Democratic gubernatorial candidate Krish Vignarajah will unveil her platform on education issues Wednesday in Woodlawn, including free tuition at community colleges.
Vignarajah, one of the five first-time candidates in the eight-candidate Democratic field, bills her program as one that will “expand opportunity for Marylanders from Cradle to Career.”
“Maryland’s schools were once the envy of the nation,” she said. “Today they’re headed in the wrong direction.”
The former aide to first lady Michelle Obama is not the first in the race for the nomination to oppose Republican Gov. Larry Hogan to offer an education plan. Entrepreneur Alec Ross posted an even more detailed program on his campaign website months ago but has not held an event to highlight it.
The other six candidates are at varying stages of forming their own plans.
Vignarajah’s proposals include some that are standard fare for Democratic candidates, including universal pre-K — also a proposal of then-Lt. Gov. Anthony G. Brown during his gubernatorial run in 2014. She also supports fully funding public schools, something backed by other candidates in recent forums.
While rival Ben Jealous, former president of the national NAACP, has called for free four-year college tuition, Vignarajah’s plan is more modest. She proposes making tuition free at two-year community colleges. Her position is about the same as another rival, fomer Venable law firm managing partner, Jim Shea, who also supports tuition-free community college.
Vignarajah put the cost of her proposal at about $100 million to $150 million annually. She is proposing to pay for such spending largely through unconventional financing, such as social impact bonds — described by Goldman Sachs as “an innovative and emerging financial instrument that leverages private investment to support high-impact social programs” — and public-private partnerships. Among other things, Vignarajah said she would also look at taxing medical marijuana sales. She is not proposing its legalization and taxation for recreational use.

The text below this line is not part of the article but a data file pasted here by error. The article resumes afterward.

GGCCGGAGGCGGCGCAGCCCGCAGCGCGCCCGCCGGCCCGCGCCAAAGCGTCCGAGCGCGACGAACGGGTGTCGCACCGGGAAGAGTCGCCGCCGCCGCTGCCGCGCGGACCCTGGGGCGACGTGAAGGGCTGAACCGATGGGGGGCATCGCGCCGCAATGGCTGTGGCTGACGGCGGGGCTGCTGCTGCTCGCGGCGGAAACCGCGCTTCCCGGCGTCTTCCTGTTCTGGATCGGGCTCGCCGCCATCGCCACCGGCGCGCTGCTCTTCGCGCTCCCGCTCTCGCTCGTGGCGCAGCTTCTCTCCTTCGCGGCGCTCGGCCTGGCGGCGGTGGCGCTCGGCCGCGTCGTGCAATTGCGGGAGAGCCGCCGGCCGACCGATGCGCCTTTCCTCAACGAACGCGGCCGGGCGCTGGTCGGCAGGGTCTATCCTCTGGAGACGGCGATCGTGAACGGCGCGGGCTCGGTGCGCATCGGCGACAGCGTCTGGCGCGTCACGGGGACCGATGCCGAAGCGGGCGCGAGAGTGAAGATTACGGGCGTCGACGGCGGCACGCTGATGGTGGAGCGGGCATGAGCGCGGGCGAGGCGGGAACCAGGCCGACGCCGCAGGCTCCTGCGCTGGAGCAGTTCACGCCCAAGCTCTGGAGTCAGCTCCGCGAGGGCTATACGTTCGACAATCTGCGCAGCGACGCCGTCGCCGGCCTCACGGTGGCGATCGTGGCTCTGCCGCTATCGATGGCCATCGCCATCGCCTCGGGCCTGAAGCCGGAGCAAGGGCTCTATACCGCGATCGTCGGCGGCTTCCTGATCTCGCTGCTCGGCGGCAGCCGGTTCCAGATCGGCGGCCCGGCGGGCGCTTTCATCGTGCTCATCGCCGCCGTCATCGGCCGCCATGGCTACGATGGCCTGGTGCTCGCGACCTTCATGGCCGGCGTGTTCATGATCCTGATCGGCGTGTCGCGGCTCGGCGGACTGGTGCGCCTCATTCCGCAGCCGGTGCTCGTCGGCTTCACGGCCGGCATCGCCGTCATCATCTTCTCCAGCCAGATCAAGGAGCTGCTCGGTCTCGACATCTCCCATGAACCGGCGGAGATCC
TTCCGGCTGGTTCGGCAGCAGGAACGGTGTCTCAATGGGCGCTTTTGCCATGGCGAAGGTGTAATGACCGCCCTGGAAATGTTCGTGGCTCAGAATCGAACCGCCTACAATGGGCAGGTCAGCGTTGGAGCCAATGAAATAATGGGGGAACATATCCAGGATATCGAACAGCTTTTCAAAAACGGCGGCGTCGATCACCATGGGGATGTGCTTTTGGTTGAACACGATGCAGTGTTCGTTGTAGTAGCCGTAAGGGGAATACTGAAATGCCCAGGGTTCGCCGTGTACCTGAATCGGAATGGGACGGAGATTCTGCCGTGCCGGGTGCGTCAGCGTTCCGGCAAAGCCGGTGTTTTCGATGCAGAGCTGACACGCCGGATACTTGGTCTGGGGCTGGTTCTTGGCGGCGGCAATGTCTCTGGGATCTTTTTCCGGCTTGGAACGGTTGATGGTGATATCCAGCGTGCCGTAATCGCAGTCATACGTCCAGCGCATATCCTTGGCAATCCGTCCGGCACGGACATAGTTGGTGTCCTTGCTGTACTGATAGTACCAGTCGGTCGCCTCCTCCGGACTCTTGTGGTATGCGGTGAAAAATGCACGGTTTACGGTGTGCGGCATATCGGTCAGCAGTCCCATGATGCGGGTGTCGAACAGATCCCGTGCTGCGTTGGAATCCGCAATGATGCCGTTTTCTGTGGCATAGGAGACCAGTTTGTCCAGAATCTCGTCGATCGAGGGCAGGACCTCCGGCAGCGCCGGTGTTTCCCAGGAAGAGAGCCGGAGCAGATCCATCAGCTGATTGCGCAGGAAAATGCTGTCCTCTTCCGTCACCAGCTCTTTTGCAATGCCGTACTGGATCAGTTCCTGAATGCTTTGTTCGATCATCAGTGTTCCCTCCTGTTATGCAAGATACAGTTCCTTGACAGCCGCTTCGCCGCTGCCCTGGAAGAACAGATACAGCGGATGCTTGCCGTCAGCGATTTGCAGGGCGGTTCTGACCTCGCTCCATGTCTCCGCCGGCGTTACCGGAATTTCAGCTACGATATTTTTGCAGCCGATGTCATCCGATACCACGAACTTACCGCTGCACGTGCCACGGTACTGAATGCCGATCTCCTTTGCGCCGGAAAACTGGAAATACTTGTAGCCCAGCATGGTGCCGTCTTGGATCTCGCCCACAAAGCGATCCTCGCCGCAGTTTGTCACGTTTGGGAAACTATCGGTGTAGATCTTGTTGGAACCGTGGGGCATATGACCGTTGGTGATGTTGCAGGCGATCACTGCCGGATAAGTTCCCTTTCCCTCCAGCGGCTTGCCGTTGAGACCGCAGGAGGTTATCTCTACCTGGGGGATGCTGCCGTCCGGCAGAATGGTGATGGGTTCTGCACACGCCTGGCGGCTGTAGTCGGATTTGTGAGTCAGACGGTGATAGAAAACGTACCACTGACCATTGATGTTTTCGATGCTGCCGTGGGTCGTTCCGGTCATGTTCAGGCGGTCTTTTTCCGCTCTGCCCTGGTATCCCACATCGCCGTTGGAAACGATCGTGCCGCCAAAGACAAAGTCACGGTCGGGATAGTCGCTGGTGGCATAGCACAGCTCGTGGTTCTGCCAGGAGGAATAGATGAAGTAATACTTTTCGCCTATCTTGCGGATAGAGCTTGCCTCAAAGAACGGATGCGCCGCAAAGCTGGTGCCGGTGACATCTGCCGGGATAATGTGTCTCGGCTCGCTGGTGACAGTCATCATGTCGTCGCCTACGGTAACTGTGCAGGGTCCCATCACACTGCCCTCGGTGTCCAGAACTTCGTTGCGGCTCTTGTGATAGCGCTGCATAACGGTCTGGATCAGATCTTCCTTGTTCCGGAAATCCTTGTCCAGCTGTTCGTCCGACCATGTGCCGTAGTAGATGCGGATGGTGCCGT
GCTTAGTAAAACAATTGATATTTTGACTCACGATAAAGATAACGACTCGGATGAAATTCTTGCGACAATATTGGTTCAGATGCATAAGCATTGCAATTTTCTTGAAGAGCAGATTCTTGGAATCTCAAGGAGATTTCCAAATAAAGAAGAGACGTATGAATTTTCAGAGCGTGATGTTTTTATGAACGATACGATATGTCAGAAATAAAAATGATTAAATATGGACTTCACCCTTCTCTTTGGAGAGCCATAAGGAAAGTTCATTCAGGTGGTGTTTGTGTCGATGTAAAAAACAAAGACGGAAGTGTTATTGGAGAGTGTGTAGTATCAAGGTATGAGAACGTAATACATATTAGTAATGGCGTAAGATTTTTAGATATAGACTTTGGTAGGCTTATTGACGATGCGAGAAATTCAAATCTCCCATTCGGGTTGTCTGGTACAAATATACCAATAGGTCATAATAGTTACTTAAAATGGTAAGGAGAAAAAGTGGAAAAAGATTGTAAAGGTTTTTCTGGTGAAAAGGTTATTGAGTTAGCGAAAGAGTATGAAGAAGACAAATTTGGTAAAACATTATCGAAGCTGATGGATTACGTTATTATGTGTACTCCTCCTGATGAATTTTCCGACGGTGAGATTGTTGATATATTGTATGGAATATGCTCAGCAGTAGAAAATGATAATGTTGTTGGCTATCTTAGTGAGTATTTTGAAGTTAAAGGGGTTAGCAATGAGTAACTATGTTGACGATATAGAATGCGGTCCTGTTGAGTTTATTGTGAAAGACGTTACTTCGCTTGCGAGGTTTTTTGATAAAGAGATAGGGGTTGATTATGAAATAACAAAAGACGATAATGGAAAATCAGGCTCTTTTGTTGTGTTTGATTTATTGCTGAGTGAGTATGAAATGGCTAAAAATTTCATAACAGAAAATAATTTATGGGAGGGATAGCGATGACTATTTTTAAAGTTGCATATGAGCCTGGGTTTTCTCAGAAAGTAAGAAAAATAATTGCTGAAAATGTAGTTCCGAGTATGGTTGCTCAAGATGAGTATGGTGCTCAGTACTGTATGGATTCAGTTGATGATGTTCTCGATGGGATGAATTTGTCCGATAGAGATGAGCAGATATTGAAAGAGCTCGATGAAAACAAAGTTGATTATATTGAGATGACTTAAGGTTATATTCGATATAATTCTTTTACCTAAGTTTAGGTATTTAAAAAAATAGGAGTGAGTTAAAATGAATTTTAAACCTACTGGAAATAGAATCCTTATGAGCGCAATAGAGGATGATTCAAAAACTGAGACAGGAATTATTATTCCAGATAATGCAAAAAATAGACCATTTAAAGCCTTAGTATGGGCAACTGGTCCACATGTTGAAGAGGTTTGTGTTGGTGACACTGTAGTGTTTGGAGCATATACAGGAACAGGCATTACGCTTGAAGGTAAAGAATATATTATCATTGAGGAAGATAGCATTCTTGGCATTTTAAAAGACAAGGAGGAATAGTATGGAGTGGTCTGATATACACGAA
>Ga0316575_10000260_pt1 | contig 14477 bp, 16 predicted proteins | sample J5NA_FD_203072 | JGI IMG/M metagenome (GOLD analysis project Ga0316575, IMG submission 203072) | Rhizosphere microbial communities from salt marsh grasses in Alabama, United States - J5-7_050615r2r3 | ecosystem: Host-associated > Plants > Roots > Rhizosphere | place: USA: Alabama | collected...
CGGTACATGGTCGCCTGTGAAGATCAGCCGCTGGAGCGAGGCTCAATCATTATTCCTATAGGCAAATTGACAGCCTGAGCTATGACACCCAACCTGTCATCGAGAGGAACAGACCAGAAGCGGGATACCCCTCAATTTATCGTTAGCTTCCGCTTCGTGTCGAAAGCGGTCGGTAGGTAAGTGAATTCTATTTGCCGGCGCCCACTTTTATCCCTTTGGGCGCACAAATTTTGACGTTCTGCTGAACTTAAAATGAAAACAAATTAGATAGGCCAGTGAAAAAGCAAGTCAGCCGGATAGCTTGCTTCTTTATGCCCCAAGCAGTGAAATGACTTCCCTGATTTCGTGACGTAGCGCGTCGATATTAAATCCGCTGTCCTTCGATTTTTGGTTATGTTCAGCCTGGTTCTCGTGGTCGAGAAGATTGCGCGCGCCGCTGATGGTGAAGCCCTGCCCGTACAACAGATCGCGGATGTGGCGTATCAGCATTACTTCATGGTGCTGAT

One proposal that could distinguish her from the pack is one under which the state would lend students money for college at a 1 percent rate. Vignarajah said the average graduate in Maryland leaves college $30,000 in debt — something her plan is intended to alleviate.
Vignarajah is also proposing a crackdown on sexual assaults on campus, promising to address “the cultural norms of misogyny and objectification” while also establishing clear guidelines on what constitutes consent.
The candidate is calling for a stepped-up emphasis on STEM education — science, technology, engineering and math. She promises to spend an average of $50,000 in each public school to support STEM instruction.
“The children of Maryland cannot fall behind,” her program says. “Making these opportunities available for all students, and reducing the gender and racial disparities in STEM programs, will go far in giving every Maryland student the skills they need to succeed.
Besides Ross, Shea and Jealous, the other candidates in the race are Baltimore County Executive Kevin Kamenetz, Prince George’s County Executive Rushern Baker, state Sen. Richard S. Madaleno and consulting firm owner Maya Rockeymoore Cummings.